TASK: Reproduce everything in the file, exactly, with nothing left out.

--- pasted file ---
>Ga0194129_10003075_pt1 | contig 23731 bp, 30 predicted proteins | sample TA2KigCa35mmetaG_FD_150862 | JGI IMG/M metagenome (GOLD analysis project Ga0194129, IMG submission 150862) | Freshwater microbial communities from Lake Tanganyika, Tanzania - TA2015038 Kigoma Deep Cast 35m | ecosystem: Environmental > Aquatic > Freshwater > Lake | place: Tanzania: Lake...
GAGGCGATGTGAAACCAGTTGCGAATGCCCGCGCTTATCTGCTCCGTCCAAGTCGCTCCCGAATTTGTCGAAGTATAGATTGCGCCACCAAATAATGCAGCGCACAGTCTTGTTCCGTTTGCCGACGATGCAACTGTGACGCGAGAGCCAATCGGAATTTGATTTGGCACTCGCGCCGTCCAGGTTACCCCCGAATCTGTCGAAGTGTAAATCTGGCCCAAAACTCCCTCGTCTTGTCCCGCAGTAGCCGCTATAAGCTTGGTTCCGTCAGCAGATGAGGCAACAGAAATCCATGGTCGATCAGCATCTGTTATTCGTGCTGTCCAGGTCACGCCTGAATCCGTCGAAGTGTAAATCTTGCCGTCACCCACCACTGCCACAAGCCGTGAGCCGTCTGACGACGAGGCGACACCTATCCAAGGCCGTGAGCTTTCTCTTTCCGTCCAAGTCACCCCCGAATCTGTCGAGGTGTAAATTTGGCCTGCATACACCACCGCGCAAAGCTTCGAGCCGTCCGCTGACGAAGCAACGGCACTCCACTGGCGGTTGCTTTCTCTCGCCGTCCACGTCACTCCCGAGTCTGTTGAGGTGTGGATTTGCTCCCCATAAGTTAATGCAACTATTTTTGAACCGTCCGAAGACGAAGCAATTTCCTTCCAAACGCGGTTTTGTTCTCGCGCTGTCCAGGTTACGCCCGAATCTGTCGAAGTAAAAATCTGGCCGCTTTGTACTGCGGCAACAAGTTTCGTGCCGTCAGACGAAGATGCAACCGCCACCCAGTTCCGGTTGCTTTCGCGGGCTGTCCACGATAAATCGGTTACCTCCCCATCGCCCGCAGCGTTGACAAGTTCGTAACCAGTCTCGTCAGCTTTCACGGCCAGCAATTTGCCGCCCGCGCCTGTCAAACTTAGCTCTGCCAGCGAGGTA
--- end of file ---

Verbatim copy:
>Ga0194129_10003075_pt1 | contig 23731 bp, 30 predicted proteins | sample TA2KigCa35mmetaG_FD_150862 | JGI IMG/M metagenome (GOLD analysis project Ga0194129, IMG submission 150862) | Freshwater microbial communities from Lake Tanganyika, Tanzania - TA2015038 Kigoma Deep Cast 35m | ecosystem: Environmental > Aquatic > Freshwater > Lake | place: Tanzania: Lake...
GAGGCGATGTGAAACCAGTTGCGAATGCCCGCGCTTATCTGCTCCGTCCAAGTCGCTCCCGAATTTGTCGAAGTATAGATTGCGCCACCAAATAATGCAGCGCACAGTCTTGTTCCGTTTGCCGACGATGCAACTGTGACGCGAGAGCCAATCGGAATTTGATTTGGCACTCGCGCCGTCCAGGTTACCCCCGAATCTGTCGAAGTGTAAATCTGGCCCAAAACTCCCTCGTCTTGTCCCGCAGTAGCCGCTATAAGCTTGGTTCCGTCAGCAGATGAGGCAACAGAAATCCATGGTCGATCAGCATCTGTTATTCGTGCTGTCCAGGTCACGCCTGAATCCGTCGAAGTGTAAATCTTGCCGTCACCCACCACTGCCACAAGCCGTGAGCCGTCTGACGACGAGGCGACACCTATCCAAGGCCGTGAGCTTTCTCTTTCCGTCCAAGTCACCCCCGAATCTGTCGAGGTGTAAATTTGGCCTGCATACACCACCGCGCAAAGCTTCGAGCCGTCCGCTGACGAAGCAACGGCACTCCACTGGCGGTTGCTTTCTCTCGCCGTCCACGTCACTCCCGAGTCTGTTGAGGTGTGGATTTGCTCCCCATAAGTTAATGCAACTATTTTTGAACCGTCCGAAGACGAAGCAATTTCCTTCCAAACGCGGTTTTGTTCTCGCGCTGTCCAGGTTACGCCCGAATCTGTCGAAGTAAAAATCTGGCCGCTTTGTACTGCGGCAACAAGTTTCGTGCCGTCAGACGAAGATGCAACCGCCACCCAGTTCCGGTTGCTTTCGCGGGCTGTCCACGATAAATCGGTTACCTCCCCATCGCCCGCAGCGTTGACAAGTTCGTAACCAGTCTCGTCAGCTTTCACGGCCAGCAATTTGCCGCCCGCGCCTGTCAAACTTAGCTCTGCCAGCGAGGTA